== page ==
With every other Republican in the General Assembly, Bacchiochi voted against a minimum wage increase this year, but she was the only Republican to vote to successfully override Gov. M. Jodi Rell’s veto of an increase in 2008.
She waited until the last second to cast her vote. The override passed with one extra vote, giving the impression she voted only after calculating that hers was not the deciding vote.
“It wasn’t really calculated. I was really on the fence — really on the fence,” she said. “And coming from a town where – we’re not a wealthy town. I think an argument is made that nobody other than teenagers make minimum wage. I don’t see that, at least not in the town of Stafford.”
A rare vote to restrict guns came in 2008, when she joined the rest of the House in voting to prohibit minors from using machine guns after the death of a minor at a firing range. She voted against the gun controls drafted earlier this year in response to the massacre in Newtown.
Bacchiochi voted against same-sex civil unions in 2005, a vote she likely wouldn’t cast today. “I really think I’ve evolved on that issue,” she said.
A biracial marriage has played a role. Two years ago, Bacchiochi, who was divorced with two sons from previous relationships, married Emil Igwenagu, a Nigerian immigrant she met at a junior college reunion in Worcester, Mass.
“So much goes back to your own experiences, and they help you to grow,” she said. “I know when Emil and I got married and we talked about it, it wasn’t that long ago in our history that a black and a white person couldn’t marry, and how foreign that sounded to me. Then that makes you think.”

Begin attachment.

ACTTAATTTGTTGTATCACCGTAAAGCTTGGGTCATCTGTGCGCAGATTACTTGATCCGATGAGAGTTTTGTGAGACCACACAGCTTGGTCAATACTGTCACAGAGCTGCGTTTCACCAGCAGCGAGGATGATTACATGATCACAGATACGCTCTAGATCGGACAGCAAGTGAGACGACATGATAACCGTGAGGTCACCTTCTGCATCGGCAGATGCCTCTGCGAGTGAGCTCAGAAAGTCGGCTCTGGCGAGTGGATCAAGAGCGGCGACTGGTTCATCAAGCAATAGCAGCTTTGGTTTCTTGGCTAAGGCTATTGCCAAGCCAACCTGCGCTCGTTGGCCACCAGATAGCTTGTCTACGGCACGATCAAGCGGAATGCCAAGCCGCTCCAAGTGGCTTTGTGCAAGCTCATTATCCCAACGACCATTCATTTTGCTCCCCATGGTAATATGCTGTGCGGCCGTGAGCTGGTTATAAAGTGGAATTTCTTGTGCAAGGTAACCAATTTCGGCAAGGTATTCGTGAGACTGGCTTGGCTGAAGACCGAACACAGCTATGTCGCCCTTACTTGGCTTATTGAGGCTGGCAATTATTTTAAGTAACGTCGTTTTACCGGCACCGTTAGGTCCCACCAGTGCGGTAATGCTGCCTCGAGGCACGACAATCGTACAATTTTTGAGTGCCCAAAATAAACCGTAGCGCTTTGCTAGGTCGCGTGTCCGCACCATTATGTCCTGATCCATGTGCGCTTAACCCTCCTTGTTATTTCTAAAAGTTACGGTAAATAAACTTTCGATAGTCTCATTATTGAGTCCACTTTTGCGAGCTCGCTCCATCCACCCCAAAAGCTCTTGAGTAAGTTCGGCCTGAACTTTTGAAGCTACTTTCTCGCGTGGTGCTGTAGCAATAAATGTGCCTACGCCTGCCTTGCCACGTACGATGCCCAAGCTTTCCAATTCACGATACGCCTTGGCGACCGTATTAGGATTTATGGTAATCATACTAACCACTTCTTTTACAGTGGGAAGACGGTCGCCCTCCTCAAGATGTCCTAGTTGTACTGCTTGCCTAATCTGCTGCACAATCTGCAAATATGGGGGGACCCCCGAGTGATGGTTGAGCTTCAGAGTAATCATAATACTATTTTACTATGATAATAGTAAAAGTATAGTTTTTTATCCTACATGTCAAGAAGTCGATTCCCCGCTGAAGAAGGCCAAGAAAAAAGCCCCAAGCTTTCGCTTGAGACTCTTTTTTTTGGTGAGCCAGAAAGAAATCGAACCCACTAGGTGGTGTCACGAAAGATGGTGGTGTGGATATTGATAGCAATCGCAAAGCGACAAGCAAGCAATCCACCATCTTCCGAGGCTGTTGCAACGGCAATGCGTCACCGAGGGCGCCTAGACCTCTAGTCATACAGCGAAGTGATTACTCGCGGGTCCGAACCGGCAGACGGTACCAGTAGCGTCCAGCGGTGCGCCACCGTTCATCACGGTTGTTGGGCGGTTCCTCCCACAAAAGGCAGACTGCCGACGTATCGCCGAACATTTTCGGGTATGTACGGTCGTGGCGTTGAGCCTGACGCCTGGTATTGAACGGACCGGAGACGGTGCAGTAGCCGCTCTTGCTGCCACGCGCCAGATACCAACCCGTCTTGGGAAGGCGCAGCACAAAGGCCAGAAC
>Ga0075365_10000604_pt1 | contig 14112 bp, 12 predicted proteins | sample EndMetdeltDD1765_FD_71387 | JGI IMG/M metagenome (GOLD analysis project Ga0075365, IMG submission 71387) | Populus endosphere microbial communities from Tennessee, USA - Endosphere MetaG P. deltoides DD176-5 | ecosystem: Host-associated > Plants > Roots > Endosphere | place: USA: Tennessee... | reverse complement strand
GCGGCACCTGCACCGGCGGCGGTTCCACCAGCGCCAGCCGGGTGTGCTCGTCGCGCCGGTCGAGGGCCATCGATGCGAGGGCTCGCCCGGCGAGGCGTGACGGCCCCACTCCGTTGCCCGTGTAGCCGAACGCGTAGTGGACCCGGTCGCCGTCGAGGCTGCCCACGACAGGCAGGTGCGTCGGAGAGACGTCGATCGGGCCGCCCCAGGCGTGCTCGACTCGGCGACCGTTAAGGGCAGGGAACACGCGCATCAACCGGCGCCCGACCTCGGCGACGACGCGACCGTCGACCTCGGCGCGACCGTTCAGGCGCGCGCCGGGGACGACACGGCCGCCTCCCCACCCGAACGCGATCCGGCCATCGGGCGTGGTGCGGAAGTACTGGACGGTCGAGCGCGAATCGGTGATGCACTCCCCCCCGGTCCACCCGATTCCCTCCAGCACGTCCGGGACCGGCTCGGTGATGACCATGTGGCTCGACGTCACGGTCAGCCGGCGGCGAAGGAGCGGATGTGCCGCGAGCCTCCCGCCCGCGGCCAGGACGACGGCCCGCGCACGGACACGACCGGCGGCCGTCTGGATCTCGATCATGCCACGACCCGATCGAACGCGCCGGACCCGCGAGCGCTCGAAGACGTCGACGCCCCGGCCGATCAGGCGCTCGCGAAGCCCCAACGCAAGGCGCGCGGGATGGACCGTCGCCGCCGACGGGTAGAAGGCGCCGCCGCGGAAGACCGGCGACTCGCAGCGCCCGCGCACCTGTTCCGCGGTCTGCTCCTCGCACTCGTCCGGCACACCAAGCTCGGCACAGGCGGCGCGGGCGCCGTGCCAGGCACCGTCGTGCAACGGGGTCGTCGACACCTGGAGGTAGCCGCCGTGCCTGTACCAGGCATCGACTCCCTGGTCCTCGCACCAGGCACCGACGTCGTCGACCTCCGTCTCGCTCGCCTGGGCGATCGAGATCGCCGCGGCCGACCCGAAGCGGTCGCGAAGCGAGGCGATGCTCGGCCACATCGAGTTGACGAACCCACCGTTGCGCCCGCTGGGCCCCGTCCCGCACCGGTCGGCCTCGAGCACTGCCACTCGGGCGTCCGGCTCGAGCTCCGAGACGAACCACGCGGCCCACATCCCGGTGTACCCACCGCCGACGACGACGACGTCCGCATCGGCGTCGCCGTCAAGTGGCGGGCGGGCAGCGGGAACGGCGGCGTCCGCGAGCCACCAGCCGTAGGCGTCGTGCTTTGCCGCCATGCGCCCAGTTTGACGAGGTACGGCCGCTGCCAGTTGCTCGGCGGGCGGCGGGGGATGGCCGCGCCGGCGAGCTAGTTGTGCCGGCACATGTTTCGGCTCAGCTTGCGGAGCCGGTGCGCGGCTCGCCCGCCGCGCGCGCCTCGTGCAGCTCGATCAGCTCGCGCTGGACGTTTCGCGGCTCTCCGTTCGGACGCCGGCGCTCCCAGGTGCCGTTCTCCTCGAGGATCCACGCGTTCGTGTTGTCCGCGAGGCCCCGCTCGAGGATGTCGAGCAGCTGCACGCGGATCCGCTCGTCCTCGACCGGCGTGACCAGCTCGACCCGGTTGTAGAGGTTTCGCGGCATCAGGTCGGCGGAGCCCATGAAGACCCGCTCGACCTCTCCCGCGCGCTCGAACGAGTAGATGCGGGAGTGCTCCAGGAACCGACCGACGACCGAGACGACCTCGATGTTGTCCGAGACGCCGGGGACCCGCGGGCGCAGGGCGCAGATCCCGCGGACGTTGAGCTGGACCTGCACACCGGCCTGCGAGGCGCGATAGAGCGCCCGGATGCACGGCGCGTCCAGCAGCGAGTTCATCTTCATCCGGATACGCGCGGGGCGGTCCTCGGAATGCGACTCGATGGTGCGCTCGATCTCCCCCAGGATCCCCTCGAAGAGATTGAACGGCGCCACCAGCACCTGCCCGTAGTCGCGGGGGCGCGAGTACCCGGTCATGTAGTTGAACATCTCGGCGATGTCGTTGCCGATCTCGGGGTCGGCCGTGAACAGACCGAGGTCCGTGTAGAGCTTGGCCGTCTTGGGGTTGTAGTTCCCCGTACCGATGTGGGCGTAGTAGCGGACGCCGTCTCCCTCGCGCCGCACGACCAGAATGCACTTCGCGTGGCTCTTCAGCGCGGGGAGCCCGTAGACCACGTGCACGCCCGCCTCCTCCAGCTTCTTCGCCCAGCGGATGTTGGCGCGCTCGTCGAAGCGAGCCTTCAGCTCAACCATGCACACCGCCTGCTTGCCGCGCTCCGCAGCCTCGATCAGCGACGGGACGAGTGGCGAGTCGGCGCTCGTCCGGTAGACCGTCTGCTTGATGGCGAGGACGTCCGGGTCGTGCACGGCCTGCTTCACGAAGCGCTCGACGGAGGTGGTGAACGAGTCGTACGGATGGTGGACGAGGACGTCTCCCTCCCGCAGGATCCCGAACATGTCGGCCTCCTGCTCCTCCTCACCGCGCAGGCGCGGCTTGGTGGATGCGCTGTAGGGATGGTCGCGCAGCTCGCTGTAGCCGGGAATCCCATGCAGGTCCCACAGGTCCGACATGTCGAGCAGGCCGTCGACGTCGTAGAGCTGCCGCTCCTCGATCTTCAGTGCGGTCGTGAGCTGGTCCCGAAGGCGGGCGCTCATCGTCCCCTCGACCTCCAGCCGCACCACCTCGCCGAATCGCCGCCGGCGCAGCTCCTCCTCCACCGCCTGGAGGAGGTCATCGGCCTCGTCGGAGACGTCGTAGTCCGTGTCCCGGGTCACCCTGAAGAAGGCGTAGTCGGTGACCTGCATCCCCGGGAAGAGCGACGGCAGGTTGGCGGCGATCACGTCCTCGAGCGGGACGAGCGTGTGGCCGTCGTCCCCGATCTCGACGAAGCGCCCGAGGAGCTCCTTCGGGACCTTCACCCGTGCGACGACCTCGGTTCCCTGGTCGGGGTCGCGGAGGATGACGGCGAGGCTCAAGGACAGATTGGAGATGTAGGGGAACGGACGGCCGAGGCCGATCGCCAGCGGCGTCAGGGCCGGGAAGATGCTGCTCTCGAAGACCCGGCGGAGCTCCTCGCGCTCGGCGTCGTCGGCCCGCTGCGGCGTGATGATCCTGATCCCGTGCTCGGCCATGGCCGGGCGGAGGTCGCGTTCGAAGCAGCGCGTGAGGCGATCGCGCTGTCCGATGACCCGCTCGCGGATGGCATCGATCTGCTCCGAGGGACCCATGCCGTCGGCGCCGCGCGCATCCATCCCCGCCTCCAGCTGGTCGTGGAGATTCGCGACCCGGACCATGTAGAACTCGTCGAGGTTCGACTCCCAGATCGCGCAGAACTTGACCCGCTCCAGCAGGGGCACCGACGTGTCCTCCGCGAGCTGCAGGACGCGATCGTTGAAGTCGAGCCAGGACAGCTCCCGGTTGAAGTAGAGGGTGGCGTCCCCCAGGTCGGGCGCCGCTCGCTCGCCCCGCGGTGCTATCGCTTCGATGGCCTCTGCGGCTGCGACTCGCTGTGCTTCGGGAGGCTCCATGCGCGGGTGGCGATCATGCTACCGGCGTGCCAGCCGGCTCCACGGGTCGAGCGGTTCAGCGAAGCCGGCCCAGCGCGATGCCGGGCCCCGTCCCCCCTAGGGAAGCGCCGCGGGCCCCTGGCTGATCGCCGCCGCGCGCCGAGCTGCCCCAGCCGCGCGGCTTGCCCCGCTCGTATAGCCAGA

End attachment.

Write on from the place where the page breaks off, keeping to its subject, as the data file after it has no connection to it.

Her marriage prompted her to speak on the floor of the House in favor of a racial profiling bill that requires police to report racial data on traffic stops.
“I had very strong feelings about that because in our household we’re clear: Emil and Emil’s sons will be pulled over much more than me or my two sons. So I am personally aware of some of these issues.”
Her husband has four sons. One is his namesake, Emil, who plays in the NFL for the Philadelphia Eagles as an undrafted tight end and fullback out of UMass.
Her first marriage made her a central player in a longstanding controversy finally resolved last year with the passage of legislation legalizing marijuana for medical use. She was one of just 17 House Republicans in favor, with 34 opposed.
Bacchiochi told stories on the House floor about buying pot for her first husband, while he was dying from cancer, saying it brought him relief.
From 2005 to 2007, she was paid $113,000 by the Marijuana Policy Project to lobby legislators in other states. Bacchiochi said most of the money was to reimburse her for travel.
She said she is proud her of her advocacy.
Bacchiochi arrived in Hartford in January 2003, taking office on the same day that John G. Rowland began his ill-fated third term as governor.
Eighteen months later, Rowland would resign in the face of impeachment, and for the second time in Bacchiochi’s life, a lieutenant governor, M. Jodi Rell, would ascend to the top spot.
Rell was invited on the ticket by Rowland in 1994. Like Bacchiochi, Rell was a legislator who had reached the second tier of leadership in the House GOP caucus. Twenty years later, Bacchiochi is not waiting to be invited.
No one in Colchester asked her about the wisdom of running for lieutenant governor. Instead, she was asked how she might broaden the appeal of the party.
Bacchiochi smiled. She mentioned that her first fundraiser was in Hartford at an art gallery owned by an African American woman.
A former Republican town chair in Somers, Bacchiochi told the committee she knew they had local business to discuss. She thanked them for their time.
“I hope that you will see something in me that you will remember when the convention rolls around,” she said.
She had a hook, and she used it: Bacchiochi told them it was her second anniversary, and the man taking photos in the back with his smart phone was her husband.
“What you mostly would want to remember is that I came to Colchester to meet with you on my wedding anniversary,” she said.